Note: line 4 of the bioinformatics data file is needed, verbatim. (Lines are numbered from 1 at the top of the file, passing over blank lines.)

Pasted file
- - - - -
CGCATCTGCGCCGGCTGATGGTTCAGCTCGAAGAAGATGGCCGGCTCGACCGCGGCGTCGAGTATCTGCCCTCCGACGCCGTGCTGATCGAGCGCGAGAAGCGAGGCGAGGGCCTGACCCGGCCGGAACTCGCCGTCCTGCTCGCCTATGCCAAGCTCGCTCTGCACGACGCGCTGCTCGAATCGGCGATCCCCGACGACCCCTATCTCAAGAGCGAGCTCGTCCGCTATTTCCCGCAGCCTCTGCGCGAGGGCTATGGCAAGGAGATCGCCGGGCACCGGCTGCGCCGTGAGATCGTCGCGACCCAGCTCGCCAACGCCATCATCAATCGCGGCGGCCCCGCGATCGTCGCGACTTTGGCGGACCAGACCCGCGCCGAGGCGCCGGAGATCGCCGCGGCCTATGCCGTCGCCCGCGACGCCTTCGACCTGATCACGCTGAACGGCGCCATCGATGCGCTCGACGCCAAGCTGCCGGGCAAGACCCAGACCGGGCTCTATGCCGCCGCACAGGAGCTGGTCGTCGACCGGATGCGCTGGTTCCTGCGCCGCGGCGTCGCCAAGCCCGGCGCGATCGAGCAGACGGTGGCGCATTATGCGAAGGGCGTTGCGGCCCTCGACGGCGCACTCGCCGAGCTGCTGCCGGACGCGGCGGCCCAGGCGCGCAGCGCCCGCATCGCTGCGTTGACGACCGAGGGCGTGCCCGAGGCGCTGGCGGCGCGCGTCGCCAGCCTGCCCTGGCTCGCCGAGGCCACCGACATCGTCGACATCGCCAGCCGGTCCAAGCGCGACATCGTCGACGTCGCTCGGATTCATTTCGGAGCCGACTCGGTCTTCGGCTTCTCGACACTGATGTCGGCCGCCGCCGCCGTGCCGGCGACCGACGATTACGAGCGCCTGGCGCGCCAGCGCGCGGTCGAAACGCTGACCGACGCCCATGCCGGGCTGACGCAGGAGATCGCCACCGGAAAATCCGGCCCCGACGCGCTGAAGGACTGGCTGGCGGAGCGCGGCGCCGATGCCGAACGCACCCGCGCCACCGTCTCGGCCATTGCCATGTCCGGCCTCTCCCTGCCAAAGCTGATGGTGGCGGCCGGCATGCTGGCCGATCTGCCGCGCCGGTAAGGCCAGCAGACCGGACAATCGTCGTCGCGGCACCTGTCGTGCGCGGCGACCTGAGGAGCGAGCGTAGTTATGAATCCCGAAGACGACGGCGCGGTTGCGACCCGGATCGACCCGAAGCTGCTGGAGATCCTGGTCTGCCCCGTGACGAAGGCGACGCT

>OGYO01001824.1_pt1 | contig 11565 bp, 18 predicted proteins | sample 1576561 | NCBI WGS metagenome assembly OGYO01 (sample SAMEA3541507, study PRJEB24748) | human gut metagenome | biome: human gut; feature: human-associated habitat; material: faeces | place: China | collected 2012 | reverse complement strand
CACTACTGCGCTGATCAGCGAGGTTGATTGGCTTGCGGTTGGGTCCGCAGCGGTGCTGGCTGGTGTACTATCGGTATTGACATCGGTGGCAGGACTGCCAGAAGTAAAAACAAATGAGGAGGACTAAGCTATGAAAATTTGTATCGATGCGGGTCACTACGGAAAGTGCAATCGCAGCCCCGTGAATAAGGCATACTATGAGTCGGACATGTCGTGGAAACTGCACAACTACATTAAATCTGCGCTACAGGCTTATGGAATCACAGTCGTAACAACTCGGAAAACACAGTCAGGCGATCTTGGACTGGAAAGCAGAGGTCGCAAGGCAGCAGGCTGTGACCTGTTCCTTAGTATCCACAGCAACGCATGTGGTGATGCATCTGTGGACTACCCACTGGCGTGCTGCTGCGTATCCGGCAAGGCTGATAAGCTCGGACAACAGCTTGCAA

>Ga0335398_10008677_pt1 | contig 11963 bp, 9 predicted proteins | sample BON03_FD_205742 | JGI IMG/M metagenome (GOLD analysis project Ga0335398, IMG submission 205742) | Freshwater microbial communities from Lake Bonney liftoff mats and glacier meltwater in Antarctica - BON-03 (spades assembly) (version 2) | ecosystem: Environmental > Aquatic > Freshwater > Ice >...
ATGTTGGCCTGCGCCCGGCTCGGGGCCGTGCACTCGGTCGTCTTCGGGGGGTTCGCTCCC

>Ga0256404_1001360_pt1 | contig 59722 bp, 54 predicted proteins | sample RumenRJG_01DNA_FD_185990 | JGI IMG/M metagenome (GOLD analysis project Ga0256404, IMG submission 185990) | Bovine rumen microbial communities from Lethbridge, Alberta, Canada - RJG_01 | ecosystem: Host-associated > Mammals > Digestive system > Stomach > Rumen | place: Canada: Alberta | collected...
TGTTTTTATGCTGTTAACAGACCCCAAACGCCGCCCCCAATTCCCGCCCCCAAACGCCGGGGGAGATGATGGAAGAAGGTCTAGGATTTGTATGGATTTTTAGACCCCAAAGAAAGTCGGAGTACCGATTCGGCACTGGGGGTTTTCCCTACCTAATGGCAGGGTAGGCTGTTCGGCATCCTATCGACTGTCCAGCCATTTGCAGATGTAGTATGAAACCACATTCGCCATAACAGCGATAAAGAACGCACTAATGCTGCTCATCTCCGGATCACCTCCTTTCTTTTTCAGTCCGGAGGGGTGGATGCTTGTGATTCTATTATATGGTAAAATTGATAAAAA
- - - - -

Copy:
>Ga0335398_10008677_pt1 | contig 11963 bp, 9 predicted proteins | sample BON03_FD_205742 | JGI IMG/M metagenome (GOLD analysis project Ga0335398, IMG submission 205742) | Freshwater microbial communities from Lake Bonney liftoff mats and glacier meltwater in Antarctica - BON-03 (spades assembly) (version 2) | ecosystem: Environmental > Aquatic > Freshwater > Ice >...